Document Type

Thesis - Open Access

Award Date

1961

Degree Name

Master of Science (MS)

Department

Education

Abstract

The typical high school vocational agriculture teacher experiences a lack of time necessary to teach all of the technical abilities and manipulative skills that have become a part of the farm mechanics program. He may spend time teaching outdated abilities when his time could be more profitability used in teaching the abilities that are required in modern mechanized farming. Perhaps some time should also be applied to anticipating and developing those abilities required to do jobs which are now commonly referred to specialists but may be required of the student when he becomes established in farming several years hence. An example of such an ability is the adjustment of power machinery and the replacement of gears and bearings on field machinery. Some jobs like the cleaning and repair of electric motors, which are commonly referred to specialists at the present time, will likely be done on the farms by farmers 10 or 15 years hence. The term ability as used in this research is integrated to mean technical understandings and shop manipulative skills which are, or might soon be, an integral part of the mechanized farming. A bulletin published by the United States Department of Health, Education and Welfare points out that there has been more progress in farm mechanics during the past 25 years than during the previous 5,000. Recent research in the field of farm mechanics in other states has indicated that teaching farm mechanics abilities has lagged about five years. Considering the fact that the student is not usually well established in farming until about five years after graduation from high school, one finds that some of the skills learned in high school will be about ten years out-of-date by the time the student becomes an established farmer. This fallacy of teaching outdated abilities seems even more serious when the importance if such occupational competencies is considered. As farming becomes more mechanized, the need for effective teaching in farm mechanics becomes more obvious. The purpose of this research is to point out the need for bringing the farm mechanics program up-to-date and to suggest revised curriculum content for teaching farm mechanics in South Dakota. Typical questions which must be answered in determining the kind of farm mechanics program to conduct are: What are the reasons for including farm mechanics as a part of the training in farm mechanics is considered necessary by present farmers? Such questions prompted the writer to undertake this research which is aimed toward improving the vocational agriculture curriculum in agricultural mechanics.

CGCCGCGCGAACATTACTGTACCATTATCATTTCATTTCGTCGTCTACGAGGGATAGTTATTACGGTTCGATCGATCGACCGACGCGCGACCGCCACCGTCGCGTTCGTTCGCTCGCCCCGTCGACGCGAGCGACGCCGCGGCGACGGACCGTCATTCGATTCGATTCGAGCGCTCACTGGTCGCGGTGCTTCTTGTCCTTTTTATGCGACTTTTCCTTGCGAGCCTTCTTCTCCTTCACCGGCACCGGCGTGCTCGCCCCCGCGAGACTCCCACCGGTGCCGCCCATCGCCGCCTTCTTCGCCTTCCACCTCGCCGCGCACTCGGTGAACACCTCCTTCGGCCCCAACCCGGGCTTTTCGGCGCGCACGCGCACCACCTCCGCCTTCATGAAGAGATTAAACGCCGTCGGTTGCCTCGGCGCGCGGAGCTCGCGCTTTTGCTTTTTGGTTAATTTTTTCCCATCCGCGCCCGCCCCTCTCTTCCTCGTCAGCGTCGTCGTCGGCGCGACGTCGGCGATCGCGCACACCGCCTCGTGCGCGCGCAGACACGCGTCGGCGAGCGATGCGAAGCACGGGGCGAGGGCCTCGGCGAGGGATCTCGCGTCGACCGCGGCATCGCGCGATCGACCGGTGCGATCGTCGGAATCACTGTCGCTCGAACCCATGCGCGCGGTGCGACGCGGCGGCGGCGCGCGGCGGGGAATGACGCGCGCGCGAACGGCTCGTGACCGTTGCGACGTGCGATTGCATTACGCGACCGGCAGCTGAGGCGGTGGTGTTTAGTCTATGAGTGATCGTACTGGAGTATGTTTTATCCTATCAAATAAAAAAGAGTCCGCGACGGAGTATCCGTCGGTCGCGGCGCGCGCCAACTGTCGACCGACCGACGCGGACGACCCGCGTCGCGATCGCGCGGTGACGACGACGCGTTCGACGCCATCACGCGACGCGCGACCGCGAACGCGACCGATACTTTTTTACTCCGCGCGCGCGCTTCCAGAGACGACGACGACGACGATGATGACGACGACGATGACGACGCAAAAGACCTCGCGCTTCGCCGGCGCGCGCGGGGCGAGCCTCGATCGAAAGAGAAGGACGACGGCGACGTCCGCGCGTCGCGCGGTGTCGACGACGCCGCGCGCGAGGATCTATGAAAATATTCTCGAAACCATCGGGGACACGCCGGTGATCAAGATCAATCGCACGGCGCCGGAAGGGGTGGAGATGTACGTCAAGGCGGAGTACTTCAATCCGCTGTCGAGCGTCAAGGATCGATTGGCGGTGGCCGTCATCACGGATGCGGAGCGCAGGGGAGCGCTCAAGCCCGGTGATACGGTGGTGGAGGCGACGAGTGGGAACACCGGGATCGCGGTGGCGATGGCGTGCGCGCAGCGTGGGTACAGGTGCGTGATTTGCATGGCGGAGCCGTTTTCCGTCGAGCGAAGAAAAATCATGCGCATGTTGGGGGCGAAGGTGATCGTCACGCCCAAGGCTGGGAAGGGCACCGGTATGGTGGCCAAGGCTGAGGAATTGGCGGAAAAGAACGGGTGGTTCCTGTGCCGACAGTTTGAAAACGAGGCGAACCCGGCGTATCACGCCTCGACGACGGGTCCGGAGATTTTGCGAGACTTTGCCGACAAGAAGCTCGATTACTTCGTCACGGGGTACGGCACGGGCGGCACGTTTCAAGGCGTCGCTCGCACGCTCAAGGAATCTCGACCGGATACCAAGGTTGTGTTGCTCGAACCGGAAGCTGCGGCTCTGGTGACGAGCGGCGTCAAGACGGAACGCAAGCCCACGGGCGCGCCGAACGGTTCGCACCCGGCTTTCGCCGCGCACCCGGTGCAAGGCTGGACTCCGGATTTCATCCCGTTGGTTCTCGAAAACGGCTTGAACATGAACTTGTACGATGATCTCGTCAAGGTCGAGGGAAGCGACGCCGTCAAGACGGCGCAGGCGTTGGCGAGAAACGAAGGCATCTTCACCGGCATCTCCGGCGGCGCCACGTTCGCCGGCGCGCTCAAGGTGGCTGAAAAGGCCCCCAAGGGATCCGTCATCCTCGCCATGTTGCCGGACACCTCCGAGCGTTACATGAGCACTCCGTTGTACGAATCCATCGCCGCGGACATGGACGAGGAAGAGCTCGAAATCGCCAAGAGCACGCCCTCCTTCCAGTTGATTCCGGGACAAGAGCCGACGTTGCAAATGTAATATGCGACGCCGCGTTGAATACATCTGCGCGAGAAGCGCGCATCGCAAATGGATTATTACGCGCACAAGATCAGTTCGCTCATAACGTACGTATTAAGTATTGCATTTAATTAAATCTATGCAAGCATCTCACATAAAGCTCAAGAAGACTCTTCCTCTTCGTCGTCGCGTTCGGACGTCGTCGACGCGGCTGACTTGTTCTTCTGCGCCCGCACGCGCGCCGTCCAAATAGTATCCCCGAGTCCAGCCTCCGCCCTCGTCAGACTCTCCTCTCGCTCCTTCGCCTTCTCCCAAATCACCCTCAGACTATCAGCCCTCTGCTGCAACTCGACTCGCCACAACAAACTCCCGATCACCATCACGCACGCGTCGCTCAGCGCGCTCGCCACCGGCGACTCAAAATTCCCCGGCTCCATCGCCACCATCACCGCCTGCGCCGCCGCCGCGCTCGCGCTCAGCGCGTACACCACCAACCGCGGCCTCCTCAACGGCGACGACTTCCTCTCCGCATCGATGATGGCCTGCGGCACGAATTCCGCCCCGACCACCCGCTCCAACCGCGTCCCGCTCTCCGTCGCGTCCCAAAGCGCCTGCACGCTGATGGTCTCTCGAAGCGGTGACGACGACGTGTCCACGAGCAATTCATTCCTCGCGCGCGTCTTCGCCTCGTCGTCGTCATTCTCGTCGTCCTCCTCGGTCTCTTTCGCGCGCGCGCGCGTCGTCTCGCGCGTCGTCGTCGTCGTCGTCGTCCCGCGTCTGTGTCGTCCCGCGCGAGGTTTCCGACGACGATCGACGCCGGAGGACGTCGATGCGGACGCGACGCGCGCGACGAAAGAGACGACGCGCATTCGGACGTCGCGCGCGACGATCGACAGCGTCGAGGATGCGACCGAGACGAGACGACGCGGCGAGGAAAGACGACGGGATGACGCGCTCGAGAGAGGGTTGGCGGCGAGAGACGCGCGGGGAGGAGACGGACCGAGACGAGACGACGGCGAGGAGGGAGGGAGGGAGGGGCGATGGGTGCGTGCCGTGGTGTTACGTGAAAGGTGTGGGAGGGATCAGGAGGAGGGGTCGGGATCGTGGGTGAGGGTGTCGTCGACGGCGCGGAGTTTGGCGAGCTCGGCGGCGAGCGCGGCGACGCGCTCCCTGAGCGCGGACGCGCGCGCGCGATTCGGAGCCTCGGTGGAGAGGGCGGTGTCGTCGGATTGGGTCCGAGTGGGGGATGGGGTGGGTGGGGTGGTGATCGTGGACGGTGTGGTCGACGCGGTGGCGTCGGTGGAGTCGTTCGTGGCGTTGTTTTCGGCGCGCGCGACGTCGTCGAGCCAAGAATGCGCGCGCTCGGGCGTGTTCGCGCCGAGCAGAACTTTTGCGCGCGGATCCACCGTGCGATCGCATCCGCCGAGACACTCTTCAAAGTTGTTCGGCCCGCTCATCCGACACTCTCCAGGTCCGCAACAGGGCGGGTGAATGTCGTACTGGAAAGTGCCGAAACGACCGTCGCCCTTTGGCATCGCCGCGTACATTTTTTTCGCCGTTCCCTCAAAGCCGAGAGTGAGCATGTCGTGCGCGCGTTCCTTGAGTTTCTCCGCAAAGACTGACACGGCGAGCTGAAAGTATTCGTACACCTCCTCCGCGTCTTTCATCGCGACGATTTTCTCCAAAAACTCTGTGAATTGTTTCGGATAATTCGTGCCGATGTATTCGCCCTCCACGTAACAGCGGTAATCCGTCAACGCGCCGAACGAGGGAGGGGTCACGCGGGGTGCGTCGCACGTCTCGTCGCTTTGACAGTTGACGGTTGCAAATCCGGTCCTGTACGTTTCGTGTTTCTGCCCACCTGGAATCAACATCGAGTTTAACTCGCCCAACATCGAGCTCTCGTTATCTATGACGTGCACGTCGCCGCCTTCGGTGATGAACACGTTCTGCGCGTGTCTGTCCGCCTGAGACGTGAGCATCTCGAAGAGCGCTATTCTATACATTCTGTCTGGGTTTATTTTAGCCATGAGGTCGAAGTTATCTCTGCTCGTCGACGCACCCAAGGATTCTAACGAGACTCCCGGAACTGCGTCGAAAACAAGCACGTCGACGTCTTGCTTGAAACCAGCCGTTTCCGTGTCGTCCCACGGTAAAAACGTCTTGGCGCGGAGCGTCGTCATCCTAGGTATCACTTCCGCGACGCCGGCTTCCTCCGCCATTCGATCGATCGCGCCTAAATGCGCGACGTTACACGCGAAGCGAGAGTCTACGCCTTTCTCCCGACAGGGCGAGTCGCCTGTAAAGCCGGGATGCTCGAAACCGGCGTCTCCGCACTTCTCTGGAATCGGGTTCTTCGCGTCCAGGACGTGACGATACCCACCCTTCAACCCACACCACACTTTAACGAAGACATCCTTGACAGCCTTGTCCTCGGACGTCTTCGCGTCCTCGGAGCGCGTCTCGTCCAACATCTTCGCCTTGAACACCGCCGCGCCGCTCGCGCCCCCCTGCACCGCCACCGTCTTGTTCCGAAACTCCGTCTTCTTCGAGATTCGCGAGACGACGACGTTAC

Library of Congress Subject Headings

Agricultural engineering -- South Dakota --Study and teaching
Agriculture -- South Dakota
Agriculture -- Study and teaching

Description

Includes bibliographical references

Format

application/pdf

Number of Pages

107

Publisher

South Dakota State University

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